18 Jul 2023
Classic madeleines flavored with rich and salty soy sauce or a traditional Korean hwagwaja cake with crunchy walnut praline. Korean chefs around the world are now combining the flavors and ingredients of their homeland with time-honored French patisserie techniques. These Korean-French crossover creations are served from pastry shops in Seoul to Michelin-star restaurants in Paris. Get inspired by this exciting boundary-blurring fusion patisserie.
“The South Korean Chefs Redefining the Art of Pastry” The New York Times headlined when they highlighted several of those trailblazing Korean patissiers this spring. The newspaper featured pastry chefs such as Yona Son, who basically had to invent the modern Korean dessert herself when she started working at Jungsik, Korea’s first fine dining restaurant located in Seoul. “I had to create everything from the base since I had no examples,” Son says. She opted for desserts that leaned heavily on the French tradition, both for the menu at Jungsik as for her own bakery called Armoni.
Her example was quickly followed by other South Korean pastry chefs – such as Narae Kim (Park Hyatt in Paris), Erica Abe (Benu in San Francisco) and Eunji Lee (Lysée in New York) – who often were trained at European culinary schools such as Le Cordon Bleu and the Institut National de la Boulangerie Pâtisserie.
These high-end patissiers and pastry chefs draw inspiration from both their native cuisine and their new skills in French patisserie, leading to creations such as burdock millefeuille and madeleines with soy sauce, which can be found at Patisserie Jaein in Seoul. But also financiers with sweet potato and sand cookies with ganache from stir-fried soybean paste and caramel, which are a classic at Patisserie Armoni.
Even the large Korean bakery chain Tous Les Jours offers some interesting east-west crossovers such as the kimchi croquette and donuts in typical Korean flavors such as sesame, sweet rice and red bean. But while Korean chefs in Europe and North America are applauded for their creative spin on the international cuisines, pastry chefs – like Son from Jungsik and Jae In Lee from Patisserie Jaein – notice customers are often having a hard time adjusting to their unconventional sweets. Traditional Korean ingredients, techniques and desserts come with certain cultural expectations, which these pastries don’t always meet. For Son, it’s been challenging to seduce passersby of her Seoul bakery to come pick out a treat. Jae In Lee also reports she regularly faces negative feedback. So if you’re keen on dipping your toes in this new trend, you might have more success outside Asia.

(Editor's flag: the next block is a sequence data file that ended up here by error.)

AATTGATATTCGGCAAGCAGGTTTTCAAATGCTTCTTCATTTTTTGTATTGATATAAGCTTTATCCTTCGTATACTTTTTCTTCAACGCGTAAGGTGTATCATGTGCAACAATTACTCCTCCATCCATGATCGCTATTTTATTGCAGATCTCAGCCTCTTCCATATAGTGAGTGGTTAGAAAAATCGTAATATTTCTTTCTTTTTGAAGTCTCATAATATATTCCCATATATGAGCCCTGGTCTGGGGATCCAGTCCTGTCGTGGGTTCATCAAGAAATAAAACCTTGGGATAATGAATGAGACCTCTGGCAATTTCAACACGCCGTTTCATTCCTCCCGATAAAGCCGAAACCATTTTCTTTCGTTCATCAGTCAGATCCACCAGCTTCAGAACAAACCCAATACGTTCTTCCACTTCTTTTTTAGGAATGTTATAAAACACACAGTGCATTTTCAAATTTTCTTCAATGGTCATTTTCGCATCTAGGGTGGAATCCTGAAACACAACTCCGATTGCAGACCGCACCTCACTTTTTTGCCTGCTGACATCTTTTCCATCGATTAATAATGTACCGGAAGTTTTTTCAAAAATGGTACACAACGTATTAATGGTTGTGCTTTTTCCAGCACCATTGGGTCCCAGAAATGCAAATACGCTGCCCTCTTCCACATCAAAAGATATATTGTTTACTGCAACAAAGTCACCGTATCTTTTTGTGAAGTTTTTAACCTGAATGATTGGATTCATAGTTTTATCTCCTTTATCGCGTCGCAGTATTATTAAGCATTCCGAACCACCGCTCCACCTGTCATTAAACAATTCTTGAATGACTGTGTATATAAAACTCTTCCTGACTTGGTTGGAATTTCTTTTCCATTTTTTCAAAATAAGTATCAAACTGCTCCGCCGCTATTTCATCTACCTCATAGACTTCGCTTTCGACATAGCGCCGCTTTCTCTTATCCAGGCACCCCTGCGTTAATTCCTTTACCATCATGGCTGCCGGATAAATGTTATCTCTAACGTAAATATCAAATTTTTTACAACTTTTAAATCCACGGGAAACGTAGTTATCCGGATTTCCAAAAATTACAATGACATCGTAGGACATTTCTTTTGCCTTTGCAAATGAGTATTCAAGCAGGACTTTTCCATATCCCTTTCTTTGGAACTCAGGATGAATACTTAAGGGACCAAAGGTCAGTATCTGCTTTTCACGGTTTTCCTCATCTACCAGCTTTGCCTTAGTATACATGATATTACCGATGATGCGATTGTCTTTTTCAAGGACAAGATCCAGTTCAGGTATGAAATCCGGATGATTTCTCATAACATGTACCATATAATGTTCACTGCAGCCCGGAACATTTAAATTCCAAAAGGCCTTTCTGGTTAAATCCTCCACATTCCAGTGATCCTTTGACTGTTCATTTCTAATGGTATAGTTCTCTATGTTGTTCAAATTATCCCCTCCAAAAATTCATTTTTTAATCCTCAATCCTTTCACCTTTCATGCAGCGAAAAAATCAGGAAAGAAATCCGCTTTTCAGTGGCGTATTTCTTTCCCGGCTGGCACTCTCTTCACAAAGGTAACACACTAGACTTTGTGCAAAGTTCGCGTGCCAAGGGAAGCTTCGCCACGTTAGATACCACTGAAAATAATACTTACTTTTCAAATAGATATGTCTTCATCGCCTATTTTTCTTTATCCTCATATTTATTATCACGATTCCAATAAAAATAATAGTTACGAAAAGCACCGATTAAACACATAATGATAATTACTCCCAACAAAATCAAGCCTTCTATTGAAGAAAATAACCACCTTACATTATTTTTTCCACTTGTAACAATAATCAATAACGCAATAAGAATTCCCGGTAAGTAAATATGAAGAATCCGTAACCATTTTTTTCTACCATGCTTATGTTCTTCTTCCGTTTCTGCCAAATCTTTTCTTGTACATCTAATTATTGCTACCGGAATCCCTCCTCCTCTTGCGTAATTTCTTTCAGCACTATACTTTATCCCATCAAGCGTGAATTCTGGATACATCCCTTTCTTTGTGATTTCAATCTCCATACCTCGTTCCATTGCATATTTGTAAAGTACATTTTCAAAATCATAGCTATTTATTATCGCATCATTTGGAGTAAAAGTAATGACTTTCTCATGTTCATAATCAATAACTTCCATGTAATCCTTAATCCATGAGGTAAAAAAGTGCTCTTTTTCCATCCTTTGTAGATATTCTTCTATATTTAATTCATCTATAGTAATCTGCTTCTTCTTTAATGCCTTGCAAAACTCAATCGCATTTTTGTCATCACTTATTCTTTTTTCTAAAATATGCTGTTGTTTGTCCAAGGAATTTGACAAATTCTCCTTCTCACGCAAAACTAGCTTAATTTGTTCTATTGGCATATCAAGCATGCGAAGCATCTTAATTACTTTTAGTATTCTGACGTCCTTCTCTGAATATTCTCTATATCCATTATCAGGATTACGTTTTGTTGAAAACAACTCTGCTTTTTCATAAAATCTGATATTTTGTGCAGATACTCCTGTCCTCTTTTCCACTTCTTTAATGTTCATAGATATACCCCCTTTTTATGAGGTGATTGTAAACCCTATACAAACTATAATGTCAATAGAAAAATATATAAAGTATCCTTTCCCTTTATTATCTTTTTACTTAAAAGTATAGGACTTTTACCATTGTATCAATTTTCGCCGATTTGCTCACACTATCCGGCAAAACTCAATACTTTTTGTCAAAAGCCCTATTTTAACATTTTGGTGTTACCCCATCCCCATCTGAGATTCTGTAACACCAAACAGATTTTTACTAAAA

These are the classic South Korean flavors to experiment with:
Green tea or matcha
Mugwort – a lightly bitter and very aromatic plant
Soybean – in the form of soy sauce, miso paste or (fermented) soybean puree
Yuzu – a tart citrus that tastes like a mix of lemon, lime, grapefruits and some mandarin
Jujube – Asian red dates
Shiso or perilla – a herb which taste lies somewhere between that of basil and mint
Jae In Lee, the pastry chef of Jaein, experiments with Korean flavors in her French pastries, but remains very traditional otherwise: she refuses to sell coffee at her café in Seoul. There you can find madeleine with black sesame, millefeuille with burdock – an earthy, sweet and slightly bitter root – and brownies with soybean paste.
This Michelin star restaurant with outlets in both Seoul and New York makes macarons flavored with black soybean and perilla. The favorite dessert of their New York Pastry chef Eunji Lee is the ‘NY-Seoul Ver. 2’. Her own take on the Paris Brest with the nutty, creamy flavors of Korean brown rice cream, pecan & vanilla.
Le Soleil has specialized itself in madeleines. They come up with the most innovative and unorthodox flavors, such as red tea, sweet corn, jujube and shiso.
This high-end French dessert and bakery cafe in Seoul serves a decadent one person black sesame pound cake.
The patisserie from Dessertist draws heavily on Japanese influences too in its flavor and looks, this matcha yuzu opera and cherry blossom mont blanc prove.
Besides working as a pastry chef for Jungsik, Eunji Lee has her own patisserie – or as they call it: pastry gallery and boutique – as well. Lysée, located in the flatiron building, offers luxurious treats flavored with for instance green tea and corn. Their signature creation is made with Korean brown rice mousse, pecan and caramel. The flavors are nutty with a creamy but crunchy texture.
This contemporary French patisserie named itself after the quintessentially French painting ‘A Sunday Afternoon on the Island of La Grande Jatte’ by Georges Seurat. Among their reinventions of french classics are pitch black and deep green madeleines, flavored with sesame and matcha.
“I don’t think about creating something with a Korean touch,” says Narea Kim. “It comes naturally.” The pastry chef of the Michelin star restaurant draws inspiration from for instance the nashi pears she grew up eating, which she combines with williams pear. The result is a dessert consisting of pears marinated in either jasmine tea or bergamot oil, together with quenelles of pear-and-cassava sorbet and finished with pearls of nashi pear liqueur.